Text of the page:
When I became CEO of Vimeo, there were a whole set of people who were my peers, and suddenly I became the boss. I never would have been successful in that transition if I hadn’t developed a reputation internally for being good at my job. You can’t take your eye off that.”

People who really care about the development of their peers share feedback in a way that’s meant to be helpful.

5. Effectively delivering feedback is a key component of leadership

“Leadership is empowering people to do their best work and driving positive outcomes; those are the two skill sets you want to develop. People who really care about the development of their peers share feedback in a way that’s meant to be helpful. The more you do this, the more it helps you develop a gut feeling of how to bring out the best in people. Ultimately that is really important.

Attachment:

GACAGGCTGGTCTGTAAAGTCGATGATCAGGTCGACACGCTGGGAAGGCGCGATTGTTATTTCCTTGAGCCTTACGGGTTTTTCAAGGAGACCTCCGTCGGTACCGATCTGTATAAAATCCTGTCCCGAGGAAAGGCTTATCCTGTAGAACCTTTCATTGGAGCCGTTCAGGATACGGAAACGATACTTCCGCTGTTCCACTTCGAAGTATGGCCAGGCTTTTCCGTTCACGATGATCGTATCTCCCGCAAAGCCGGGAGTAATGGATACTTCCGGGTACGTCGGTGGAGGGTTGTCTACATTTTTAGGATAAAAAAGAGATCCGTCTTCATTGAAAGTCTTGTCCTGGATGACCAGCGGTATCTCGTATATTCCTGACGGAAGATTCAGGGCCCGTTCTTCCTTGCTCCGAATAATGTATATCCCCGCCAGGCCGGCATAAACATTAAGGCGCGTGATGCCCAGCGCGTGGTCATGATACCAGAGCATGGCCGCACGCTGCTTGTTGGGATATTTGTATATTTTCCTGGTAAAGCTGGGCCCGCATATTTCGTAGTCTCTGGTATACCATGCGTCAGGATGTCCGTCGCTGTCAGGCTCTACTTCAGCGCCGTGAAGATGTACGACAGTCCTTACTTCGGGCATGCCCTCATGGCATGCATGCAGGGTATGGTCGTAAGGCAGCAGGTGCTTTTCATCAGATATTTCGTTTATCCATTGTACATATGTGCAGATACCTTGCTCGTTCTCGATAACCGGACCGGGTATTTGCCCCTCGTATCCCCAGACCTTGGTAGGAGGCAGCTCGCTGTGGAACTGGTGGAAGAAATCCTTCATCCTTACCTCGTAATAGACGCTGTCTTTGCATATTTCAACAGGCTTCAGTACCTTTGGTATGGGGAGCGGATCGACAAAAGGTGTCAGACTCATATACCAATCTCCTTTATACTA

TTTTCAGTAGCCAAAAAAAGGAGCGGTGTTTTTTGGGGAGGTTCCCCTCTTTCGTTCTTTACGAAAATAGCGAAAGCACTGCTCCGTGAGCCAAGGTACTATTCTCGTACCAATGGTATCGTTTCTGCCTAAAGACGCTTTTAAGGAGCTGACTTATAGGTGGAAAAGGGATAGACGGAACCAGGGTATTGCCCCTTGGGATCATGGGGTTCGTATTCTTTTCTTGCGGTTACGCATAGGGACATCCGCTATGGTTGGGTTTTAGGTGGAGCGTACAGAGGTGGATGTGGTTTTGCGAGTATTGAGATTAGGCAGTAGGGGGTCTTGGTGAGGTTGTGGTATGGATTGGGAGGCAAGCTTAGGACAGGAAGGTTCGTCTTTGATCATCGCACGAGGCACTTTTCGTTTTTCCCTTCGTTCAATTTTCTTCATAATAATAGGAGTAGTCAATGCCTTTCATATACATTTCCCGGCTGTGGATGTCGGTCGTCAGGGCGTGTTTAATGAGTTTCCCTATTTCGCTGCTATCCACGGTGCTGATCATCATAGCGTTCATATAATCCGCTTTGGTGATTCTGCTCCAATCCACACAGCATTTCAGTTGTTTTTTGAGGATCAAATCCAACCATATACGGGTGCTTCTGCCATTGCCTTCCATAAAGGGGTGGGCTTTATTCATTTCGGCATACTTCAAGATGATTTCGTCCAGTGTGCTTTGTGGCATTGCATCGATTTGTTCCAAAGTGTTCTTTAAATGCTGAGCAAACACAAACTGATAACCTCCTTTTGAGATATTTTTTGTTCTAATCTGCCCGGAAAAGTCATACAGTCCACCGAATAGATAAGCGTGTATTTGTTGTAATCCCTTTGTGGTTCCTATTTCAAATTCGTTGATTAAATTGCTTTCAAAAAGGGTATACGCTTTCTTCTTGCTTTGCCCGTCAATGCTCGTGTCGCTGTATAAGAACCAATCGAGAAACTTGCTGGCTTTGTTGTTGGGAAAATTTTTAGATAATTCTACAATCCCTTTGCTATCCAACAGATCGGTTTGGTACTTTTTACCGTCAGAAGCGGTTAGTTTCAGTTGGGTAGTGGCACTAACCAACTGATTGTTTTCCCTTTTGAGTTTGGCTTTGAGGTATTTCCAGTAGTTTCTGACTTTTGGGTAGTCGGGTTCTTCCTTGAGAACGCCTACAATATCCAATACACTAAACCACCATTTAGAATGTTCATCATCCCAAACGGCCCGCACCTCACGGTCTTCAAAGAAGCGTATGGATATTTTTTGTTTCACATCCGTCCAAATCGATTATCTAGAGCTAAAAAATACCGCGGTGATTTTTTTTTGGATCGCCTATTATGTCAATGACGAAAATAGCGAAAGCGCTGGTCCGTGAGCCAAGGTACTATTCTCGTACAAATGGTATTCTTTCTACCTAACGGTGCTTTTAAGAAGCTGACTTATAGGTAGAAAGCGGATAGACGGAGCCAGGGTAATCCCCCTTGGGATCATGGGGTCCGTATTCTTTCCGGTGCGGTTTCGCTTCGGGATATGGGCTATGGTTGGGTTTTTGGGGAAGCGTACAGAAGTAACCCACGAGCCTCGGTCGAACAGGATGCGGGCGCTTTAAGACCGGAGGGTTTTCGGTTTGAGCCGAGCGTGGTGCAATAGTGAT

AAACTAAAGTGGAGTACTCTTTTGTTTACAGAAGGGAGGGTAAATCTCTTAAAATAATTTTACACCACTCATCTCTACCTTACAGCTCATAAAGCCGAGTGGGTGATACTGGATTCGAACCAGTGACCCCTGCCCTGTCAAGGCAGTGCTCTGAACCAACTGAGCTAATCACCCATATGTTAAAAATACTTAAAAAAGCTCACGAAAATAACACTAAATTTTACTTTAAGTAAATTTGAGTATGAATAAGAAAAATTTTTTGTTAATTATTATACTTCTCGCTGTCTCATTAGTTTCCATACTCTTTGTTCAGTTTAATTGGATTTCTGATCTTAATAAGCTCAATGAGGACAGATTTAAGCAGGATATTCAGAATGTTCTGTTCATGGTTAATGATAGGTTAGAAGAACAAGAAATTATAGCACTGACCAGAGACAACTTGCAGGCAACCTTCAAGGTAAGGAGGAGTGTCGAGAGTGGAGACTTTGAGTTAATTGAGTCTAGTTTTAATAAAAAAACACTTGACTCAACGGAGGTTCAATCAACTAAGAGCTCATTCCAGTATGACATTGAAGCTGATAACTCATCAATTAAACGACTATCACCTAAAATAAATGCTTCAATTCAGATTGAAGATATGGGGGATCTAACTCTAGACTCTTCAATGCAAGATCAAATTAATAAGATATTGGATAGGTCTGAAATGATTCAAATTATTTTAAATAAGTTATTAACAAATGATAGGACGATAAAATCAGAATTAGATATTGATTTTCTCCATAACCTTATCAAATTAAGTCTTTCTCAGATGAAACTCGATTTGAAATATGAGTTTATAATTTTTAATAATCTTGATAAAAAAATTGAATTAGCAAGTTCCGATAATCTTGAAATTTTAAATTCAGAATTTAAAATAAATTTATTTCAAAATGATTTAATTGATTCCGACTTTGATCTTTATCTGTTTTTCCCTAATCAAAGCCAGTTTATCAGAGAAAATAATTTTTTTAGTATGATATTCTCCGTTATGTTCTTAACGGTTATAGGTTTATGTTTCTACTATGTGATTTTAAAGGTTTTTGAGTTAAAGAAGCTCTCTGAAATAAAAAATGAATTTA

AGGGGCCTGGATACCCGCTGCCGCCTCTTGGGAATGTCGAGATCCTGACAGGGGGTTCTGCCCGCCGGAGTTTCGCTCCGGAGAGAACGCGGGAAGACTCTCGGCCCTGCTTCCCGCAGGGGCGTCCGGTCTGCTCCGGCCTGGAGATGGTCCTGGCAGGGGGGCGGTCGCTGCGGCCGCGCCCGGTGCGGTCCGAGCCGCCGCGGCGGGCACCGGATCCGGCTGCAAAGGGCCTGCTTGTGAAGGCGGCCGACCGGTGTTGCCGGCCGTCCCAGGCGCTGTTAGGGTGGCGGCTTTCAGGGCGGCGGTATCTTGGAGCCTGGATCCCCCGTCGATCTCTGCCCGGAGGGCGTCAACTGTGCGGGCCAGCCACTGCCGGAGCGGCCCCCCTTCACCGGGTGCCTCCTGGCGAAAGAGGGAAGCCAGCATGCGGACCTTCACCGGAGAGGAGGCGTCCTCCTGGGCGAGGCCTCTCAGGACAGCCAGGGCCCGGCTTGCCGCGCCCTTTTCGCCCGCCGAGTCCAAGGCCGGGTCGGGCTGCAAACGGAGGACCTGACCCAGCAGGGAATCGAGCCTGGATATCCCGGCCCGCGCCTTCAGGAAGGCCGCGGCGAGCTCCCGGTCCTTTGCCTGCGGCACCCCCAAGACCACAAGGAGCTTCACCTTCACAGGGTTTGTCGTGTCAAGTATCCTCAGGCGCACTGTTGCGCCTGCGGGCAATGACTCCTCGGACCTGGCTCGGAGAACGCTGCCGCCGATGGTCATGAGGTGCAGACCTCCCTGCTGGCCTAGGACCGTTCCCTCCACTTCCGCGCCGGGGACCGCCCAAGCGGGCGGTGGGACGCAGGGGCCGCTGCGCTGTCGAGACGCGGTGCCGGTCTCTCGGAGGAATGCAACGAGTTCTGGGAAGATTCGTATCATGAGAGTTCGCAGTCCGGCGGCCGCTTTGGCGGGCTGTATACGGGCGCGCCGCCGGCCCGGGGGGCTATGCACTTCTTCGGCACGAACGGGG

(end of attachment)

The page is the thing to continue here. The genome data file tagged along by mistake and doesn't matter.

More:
6. So you made it to the top! Get ready to switch from “doer” to “enabler”

“[When I became CEO] the thing that changed the most for me is actually something I still work on every day today. I went from being a doer — someone who was in all the details, I knew every single person, I knew everything we were working on — to being an enabler. I realized that the skill set that allowed me to become a CEO was not necessarily the same skill set that would allow me to excel as a CEO.

Bringing in excellent folks is not only the right thing to do and good for the business but you can’t do more unless you’re empowering those around you.